'Oseberg Tapestry', 9th century



A larger image of the 'Oseberg Tapestry', Viking, Tønsberg, Vestfold, Norway, 9th century.

A large reconstruction of several fragments of the 'Oseberg Tapestry', Viking, Tønsberg, Vestfold, Norway, 9th century
A fragment reconstructed of the 'Oseberg Tapestry' with a Viking Shield-Wall
A 2nd fragment reconstructed of the 'Oseberg Tapestry' with a Viking Shield-Wall

Tapestry from the Oseberg burial, Tønsberg, Vestfold
Period: Viking Age
Museum of Cultural History, University of Oslo, Norway

The Oseberg tapestry is a fragmentary tapestry, discovered within the Viking Oseberg ship burial in Norway. The tapestry (dated to about 834AD) is in bad condition and was probably a part of the funeral offering in the ship burial. Its decay meant it took several years to extract.

The fragments of the tapestry feature a scene containing two black birds hovering over a horse, possibly originally leading a wagon (as a part of a procession of horse-led wagons on the tapestry). Anne Stine Ingstad interprets these birds as Huginn and Muninn flying over a covered cart containing an image of Odin, drawing comparison with the images of Nerthus attested by Tacitus in 1AD. The tapestry is stylistically similar to the Bayeux tapestry.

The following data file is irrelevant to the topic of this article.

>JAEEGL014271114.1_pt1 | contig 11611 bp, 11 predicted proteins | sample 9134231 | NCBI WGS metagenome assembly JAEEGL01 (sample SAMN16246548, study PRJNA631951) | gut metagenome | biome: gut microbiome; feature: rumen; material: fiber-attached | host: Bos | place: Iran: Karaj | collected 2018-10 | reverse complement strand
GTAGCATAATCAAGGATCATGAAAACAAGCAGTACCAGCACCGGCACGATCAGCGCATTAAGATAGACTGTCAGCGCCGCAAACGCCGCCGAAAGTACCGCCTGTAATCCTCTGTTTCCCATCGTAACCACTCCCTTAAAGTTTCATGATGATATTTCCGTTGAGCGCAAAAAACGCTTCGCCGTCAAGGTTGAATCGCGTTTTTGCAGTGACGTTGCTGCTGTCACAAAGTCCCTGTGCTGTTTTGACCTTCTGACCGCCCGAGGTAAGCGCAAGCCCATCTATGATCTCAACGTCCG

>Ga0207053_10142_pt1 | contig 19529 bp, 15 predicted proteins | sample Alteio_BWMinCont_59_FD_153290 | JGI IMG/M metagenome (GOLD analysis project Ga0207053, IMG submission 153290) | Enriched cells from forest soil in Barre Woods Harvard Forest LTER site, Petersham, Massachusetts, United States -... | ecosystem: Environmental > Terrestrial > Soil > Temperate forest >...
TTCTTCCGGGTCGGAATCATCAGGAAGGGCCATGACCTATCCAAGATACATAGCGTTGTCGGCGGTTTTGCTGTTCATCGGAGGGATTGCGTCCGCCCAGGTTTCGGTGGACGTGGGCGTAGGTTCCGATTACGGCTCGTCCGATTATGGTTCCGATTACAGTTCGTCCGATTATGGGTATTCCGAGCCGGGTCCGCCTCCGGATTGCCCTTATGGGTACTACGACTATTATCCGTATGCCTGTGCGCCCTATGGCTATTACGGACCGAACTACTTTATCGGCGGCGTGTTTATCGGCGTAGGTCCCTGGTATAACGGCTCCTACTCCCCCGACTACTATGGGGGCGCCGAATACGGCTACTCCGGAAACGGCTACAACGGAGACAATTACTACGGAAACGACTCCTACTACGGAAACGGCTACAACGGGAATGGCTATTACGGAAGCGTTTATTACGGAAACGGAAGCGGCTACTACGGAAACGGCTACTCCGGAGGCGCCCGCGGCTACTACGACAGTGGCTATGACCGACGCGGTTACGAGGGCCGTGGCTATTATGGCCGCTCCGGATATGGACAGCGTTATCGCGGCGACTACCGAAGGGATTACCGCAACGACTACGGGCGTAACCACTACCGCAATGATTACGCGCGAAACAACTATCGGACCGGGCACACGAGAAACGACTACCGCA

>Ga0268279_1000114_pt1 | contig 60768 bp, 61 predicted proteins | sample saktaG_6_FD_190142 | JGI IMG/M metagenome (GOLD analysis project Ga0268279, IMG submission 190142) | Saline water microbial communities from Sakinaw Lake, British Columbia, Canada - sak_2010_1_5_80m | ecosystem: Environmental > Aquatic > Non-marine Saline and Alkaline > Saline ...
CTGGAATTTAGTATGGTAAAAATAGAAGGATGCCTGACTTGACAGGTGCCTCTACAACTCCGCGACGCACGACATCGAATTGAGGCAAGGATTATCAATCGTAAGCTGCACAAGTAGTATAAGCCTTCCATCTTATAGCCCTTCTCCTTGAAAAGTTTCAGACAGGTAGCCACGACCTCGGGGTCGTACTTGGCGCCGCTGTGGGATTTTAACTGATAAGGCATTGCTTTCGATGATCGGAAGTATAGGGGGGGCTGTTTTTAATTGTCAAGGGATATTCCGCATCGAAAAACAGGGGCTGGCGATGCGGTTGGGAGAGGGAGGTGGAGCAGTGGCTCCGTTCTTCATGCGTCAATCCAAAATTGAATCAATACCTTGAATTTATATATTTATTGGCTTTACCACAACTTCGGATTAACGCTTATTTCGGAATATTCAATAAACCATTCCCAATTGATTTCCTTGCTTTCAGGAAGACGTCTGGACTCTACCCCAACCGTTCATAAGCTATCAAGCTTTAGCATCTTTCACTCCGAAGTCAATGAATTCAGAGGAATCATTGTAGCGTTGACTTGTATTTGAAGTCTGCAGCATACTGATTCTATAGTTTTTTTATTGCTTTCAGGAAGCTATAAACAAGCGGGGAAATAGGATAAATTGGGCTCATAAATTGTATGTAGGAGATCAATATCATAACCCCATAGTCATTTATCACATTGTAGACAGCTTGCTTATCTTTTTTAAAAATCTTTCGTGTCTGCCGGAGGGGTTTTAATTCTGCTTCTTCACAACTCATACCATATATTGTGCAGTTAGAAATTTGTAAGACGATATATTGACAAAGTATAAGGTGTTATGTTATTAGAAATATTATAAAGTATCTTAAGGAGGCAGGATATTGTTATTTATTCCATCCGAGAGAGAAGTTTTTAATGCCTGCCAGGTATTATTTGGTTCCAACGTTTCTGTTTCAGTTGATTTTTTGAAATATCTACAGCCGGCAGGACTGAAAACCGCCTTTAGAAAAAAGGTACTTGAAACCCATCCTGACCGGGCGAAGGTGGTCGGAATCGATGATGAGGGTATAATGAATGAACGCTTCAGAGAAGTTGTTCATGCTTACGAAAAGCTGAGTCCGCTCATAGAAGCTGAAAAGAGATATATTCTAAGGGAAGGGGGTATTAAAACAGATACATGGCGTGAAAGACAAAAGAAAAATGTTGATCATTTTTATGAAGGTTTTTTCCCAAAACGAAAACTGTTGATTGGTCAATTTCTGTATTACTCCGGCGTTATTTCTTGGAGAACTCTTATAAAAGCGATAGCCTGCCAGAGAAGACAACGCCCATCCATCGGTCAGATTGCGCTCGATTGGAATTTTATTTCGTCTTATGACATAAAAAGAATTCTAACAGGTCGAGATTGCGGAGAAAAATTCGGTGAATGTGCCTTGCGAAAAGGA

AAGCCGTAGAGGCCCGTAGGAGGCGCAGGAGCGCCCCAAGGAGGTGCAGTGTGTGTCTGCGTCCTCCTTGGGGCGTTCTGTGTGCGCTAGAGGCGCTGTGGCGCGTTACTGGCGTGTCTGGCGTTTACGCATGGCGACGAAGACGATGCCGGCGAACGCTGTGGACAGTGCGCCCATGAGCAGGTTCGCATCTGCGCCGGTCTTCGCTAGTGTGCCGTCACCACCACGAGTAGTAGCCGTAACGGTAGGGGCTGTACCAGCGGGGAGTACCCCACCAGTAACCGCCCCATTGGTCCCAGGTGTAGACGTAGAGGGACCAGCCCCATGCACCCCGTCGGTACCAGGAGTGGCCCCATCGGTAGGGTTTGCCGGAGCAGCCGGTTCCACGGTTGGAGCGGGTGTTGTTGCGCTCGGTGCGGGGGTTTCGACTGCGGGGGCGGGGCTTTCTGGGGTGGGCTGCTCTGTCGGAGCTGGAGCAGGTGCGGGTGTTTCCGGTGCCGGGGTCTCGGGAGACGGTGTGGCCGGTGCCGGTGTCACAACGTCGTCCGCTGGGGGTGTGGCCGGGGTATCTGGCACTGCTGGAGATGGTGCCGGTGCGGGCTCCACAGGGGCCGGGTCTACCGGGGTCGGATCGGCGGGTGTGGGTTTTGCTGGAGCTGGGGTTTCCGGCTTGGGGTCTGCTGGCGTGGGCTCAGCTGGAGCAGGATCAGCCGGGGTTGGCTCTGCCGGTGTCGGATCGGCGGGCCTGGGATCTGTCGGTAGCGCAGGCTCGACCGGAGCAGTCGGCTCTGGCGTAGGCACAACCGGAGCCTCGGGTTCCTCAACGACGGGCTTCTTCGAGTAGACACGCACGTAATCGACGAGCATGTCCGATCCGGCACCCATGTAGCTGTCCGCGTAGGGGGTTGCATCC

The tapestry was one of a number of textile remains found in the Oseberg ship in 1903. Other finds included rolled-up rugs, tapestries, curtains. Most are embroidered with mythological and battle scenes. There was no representation of the ship's owner.
These and other fragments at the Museum of Cultural History, University of Oslo, Norway



Other Illustrations of Scandinavian Costume and Soldiers
9th Century Illustrations of Costume and Soldiers